In a laboratory setting, scientists and technicians grow and study all different types of bacteria and other pathogens. A majority of the time, it is carried out in a controlled, safe environment. However, there is always a chance of cross-contamination. If a researcher removes his gloves incorrectly, or solution leaks out of a pipette, whatever they intend to grow in a petri dish can be transferred to a countertop, or even further, to a human.
The following bacteria can commonly be found growing in laboratories, and if handled incorrectly and left to grow in an uncontrolled environment could prove very dangerous.
In May of 2012, a twenty-five year old lab assistant died after he was infected by the bacterium Neisseria meningitidis. The man died 17 hours after initial signs and symptoms of of meningococcus, the illness caused by this particular type of bacteria. Although outbreaks of this illness in the U.S. are rare, and infections of lab staff are even more rare, it is very important to ensure no cross contamination of Neisseria meningitidis occurs in the laboratory. According to data from the CDC, half of all lab workers who are exposed to this type of bacteria eventually die from it.
Escherichia coli is very commonly found in labs across the country due to its usefulness in researching protein function and other various reasons. While most strains of E. coli handled in the lab are not harmful to humans, research done on Escherichia coli O157:H7, an enteric pathogen, shows it can be dangerous. The sickness caused by this strain of bacteria can cause abdominal cramping, bloody diarrhea, vomiting and fever among others. Further, if acquired in the laboratory and accompanied by poor hygiene, it can be spread to others outside of the lab.
Otherwise known as C.diff, this bacteria has risen to infamy due to high levels of healthcare acquired infections associated with it. In 2011, almost half a million infections were caused in the United States. Because of the high numbers of infections, lab technicians commonly come across it while performing patient testing. Transmitting C.diff can occur if laboratory staff come into contact with the bacterium, whether it be on a surface or any other method, and then come into contact with another person.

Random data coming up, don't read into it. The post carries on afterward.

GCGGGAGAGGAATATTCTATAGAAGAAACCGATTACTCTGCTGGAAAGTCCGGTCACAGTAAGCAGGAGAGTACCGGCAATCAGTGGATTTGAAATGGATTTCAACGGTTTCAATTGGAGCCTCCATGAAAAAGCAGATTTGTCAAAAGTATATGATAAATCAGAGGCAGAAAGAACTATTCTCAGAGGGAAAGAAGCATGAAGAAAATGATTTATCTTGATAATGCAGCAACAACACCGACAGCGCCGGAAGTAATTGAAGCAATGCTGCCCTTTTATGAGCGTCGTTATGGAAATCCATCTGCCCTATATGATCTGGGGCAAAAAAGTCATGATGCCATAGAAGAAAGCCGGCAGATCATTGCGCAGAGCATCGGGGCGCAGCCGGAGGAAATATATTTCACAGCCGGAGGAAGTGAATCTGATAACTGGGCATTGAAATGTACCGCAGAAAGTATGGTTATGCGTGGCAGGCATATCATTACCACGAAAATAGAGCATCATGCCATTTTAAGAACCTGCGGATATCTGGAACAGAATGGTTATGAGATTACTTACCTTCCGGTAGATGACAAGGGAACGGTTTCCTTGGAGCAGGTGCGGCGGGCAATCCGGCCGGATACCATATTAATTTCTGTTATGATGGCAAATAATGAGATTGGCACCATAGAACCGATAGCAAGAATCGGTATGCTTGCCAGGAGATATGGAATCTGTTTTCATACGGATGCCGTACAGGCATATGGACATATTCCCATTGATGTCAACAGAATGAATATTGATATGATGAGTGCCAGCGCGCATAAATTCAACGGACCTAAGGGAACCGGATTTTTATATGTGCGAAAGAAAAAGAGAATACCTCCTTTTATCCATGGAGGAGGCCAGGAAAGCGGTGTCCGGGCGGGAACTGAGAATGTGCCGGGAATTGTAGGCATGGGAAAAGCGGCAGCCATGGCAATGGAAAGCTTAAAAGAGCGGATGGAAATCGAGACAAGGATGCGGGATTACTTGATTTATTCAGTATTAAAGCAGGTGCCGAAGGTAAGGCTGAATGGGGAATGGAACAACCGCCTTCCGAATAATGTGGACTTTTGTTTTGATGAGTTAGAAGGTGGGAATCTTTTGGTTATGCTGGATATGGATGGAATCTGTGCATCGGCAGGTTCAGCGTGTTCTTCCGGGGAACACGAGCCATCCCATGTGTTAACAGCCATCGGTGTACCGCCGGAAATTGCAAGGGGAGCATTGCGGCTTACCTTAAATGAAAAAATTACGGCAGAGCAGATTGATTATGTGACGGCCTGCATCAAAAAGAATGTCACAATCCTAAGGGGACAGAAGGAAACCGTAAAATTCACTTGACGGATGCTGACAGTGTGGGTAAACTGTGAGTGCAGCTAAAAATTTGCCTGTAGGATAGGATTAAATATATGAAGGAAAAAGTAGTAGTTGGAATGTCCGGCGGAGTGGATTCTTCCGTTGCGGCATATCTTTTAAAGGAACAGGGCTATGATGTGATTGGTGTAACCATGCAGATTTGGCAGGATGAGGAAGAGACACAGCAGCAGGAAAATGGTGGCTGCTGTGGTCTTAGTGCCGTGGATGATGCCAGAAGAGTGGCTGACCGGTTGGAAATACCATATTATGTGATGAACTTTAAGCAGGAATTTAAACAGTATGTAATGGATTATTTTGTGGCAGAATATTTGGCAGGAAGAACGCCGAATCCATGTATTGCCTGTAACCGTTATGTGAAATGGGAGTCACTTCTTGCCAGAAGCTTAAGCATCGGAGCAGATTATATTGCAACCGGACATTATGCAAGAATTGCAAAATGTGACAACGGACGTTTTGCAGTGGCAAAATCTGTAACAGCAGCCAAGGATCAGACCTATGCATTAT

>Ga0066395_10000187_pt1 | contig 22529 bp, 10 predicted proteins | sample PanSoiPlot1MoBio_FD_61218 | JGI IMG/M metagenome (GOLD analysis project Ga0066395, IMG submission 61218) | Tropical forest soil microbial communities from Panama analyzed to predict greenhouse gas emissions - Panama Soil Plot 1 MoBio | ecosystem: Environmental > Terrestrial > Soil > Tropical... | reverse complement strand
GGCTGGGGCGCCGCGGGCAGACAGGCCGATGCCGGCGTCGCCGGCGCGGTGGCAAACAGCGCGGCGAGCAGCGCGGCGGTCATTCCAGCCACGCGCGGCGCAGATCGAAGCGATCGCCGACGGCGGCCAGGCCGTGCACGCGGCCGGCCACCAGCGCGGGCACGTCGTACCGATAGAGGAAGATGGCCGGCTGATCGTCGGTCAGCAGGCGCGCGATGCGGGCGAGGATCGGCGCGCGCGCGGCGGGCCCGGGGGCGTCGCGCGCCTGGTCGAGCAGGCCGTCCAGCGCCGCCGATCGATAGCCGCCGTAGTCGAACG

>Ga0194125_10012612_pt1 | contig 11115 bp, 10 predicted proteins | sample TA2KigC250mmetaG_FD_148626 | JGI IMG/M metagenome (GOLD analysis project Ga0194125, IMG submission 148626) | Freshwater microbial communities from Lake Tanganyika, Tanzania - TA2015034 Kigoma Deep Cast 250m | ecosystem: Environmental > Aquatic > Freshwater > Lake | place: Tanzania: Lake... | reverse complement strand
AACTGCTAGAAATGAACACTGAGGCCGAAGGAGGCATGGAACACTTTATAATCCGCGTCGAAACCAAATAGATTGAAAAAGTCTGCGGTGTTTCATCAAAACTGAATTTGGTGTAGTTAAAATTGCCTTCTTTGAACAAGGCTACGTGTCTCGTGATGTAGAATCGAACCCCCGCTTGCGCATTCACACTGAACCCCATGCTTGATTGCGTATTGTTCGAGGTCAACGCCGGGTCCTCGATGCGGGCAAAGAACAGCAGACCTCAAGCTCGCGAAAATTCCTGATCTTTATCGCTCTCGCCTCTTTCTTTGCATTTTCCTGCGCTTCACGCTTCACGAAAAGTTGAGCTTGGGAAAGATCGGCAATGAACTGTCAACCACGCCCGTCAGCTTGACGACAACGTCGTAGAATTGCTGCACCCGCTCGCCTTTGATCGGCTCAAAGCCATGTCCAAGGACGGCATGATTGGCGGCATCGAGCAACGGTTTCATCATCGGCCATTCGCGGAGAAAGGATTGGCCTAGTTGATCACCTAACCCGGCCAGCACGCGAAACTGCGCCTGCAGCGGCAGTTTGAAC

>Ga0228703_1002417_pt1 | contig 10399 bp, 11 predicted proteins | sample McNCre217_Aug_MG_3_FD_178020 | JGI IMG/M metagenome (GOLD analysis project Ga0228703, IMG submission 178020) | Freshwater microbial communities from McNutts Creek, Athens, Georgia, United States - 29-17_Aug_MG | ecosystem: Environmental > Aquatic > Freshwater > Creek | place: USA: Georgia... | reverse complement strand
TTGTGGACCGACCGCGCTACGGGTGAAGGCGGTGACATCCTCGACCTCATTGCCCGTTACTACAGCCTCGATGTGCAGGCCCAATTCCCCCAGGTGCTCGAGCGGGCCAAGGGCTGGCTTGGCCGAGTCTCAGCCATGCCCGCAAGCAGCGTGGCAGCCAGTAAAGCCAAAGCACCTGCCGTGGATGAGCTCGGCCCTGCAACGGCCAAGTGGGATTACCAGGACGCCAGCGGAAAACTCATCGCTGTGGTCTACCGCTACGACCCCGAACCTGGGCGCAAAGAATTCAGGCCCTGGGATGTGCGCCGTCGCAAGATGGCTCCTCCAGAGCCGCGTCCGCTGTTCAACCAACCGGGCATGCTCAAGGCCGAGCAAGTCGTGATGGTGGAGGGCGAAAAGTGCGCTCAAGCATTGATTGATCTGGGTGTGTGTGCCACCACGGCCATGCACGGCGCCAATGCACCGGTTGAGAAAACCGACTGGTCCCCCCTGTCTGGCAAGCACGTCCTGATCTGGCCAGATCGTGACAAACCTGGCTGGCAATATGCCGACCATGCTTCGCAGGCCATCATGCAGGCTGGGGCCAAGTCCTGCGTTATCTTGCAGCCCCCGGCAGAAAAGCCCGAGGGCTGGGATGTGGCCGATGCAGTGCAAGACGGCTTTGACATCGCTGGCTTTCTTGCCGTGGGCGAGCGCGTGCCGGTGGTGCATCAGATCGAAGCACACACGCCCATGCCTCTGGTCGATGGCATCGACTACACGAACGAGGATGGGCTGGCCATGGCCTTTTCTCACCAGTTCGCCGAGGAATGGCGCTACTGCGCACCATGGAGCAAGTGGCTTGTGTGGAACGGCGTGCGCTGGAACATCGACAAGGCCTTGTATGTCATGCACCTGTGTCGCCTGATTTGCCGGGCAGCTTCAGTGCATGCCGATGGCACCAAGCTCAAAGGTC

Campylobacter is considered to be the most prevalent cause of illness among the enteric bacteria. The bacterium causes the disease known as Campylobacteriosis, and can cause severe, bloody diarrhea. The campylobacter bacterium is very infective and only about 500 cells are necessary to cause illness. Because of this fact, very small amounts of the pathogen are required on surfaces in the lab to acquire infection.
Of course, there exists many protocols in the lab to prevent cross contamination as well as lab acquired infections. However, protocols are not always followed. If lab staff do not change their gloves consistently, if they culture a sample without gloves, if they splash solution with a pipette, or many other possible ways of transmission to other surfaces, it is possible the infection can come into contact with humans. Because of this, it is very important that regular surface disinfection occur in the lab setting. A good disinfectant will remove a majority of harmful pathogens from most, if not all surfaces in a laboratory.
When selecting a disinfectant, it is important to find one that is an EPA, hospital grade disinfectant. Selective Micro Technologies offers just that, with many other advantages such as ease of use and low corrosivity. To learn more about disinfecting your lab with pure chlorine dioxide, please call us today at 855.256.8299 or visit our lab and clinical page.